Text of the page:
Bridget Jones’s Diary documents the life, loves and calories of a 30 something ‘singleton’ who specialises in broken relationships, dysfunctional parents, the ability to infuse diets with Mars Bars and blue soup. In short, this is a satirical look at the life of a young woman living in the 21st century whose only idea of culture is a night in front of the TV watching blind date.
This is a very funny book and Helen Fielding in creating Bridget has given us a character who is very easy to identify with. The humour in the book comes from watching her do the things we’ve all done a million times before but have never admitted to. For example, we have all at some point cursed the invention of 1471 for what in the end becomes an obsessive compulsion to see if that one special person has called … and have all therefore been plunged into a pit of despair when we discover that the last and only person to ever call was your dad!
My only criticism of the book is that it has a slightly predictable ending; though leaving Bridget to any other fate would only have left readers feeling cheated. This is a book for all those people who understand the importance of chocolate and who indulge their addictions even against their better judgement. We’ve all been there and bought the t-shirt – now you can read the book.
My guilty pleasure when it comes to reading is a good chick-lit – or a romantic comedy, if you will. I’ve been feeling a little down lately so I pulled out an old favourite for a re-read. PS I Love You by Cecilia Ahern. I’ve read it quite a few times and I really do enjoy it.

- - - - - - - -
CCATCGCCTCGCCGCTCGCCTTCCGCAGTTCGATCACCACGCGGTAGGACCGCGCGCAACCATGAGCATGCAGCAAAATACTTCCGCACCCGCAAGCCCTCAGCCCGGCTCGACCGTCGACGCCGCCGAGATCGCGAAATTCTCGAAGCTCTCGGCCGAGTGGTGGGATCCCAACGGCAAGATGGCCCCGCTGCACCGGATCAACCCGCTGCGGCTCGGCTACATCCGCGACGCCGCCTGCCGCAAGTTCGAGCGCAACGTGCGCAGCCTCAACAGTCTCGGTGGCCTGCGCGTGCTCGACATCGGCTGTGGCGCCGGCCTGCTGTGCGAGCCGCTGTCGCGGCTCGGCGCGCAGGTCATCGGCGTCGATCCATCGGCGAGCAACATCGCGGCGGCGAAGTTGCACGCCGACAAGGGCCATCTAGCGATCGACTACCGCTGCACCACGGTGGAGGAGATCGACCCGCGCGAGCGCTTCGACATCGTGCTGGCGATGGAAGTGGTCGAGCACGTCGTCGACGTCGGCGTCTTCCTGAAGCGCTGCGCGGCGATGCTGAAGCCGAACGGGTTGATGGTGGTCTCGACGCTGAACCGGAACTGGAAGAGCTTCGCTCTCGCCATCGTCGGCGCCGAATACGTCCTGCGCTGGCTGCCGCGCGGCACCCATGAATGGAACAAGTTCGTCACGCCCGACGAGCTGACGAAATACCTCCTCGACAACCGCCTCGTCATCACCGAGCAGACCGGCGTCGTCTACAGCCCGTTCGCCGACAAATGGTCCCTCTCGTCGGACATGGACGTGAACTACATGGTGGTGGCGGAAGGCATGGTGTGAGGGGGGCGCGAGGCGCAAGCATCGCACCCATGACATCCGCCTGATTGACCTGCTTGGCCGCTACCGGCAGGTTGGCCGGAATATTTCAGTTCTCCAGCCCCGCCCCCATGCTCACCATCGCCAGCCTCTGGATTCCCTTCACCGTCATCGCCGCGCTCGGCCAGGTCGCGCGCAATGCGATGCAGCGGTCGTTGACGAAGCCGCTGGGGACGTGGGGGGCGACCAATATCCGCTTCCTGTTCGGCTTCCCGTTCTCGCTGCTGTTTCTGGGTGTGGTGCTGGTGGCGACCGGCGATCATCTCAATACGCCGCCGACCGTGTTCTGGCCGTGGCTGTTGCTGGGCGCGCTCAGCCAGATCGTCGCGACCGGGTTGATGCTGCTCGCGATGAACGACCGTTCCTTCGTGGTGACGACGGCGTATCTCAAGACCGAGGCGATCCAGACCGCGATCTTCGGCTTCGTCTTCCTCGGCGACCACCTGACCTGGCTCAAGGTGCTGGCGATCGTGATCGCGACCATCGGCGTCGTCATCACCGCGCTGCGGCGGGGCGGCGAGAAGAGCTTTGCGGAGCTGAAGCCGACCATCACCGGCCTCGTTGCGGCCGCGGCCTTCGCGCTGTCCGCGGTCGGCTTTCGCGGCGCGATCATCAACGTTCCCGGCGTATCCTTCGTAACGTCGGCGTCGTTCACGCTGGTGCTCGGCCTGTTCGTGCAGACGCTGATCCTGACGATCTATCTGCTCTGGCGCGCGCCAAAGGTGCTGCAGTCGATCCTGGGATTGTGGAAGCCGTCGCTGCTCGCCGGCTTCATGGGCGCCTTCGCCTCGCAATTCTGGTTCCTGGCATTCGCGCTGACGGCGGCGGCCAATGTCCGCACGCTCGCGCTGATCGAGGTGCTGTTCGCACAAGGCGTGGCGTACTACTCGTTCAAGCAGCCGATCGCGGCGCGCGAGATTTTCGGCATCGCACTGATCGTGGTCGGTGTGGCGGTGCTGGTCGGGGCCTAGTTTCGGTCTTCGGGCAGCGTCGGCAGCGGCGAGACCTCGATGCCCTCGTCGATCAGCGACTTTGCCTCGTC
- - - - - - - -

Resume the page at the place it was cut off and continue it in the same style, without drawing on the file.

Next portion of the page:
I’ve always found it an intriguing premise for a novel, and an inspirational idea in general. Holly is a newly-widowed 29-year-old who discovers that her husband has left her a “list” of instructions for her to follow as she adjusts to life without him. Some of the instructions are simple, some not, but all come from the love that they had for one another and his desire that she be okay on her own, as her own person.
How Holly adjusts to this new scenario is very interesting – the people she was used to leaning on disappear, and ones who were always problematic turn out to be her best support. I’m particularly pleased with the character of Holly’s mother, Elizabeth, and the fact that she knows what to say (and, more importantly, what to leave unsaid).
I’m always surprised by some of the sequences – there were points where the storyline could easily become sterotypical but then it goes in a different direction entirely. I love when that happens. A brilliant first novel and one that always makes me want to read more of Cecilia Ahern’s books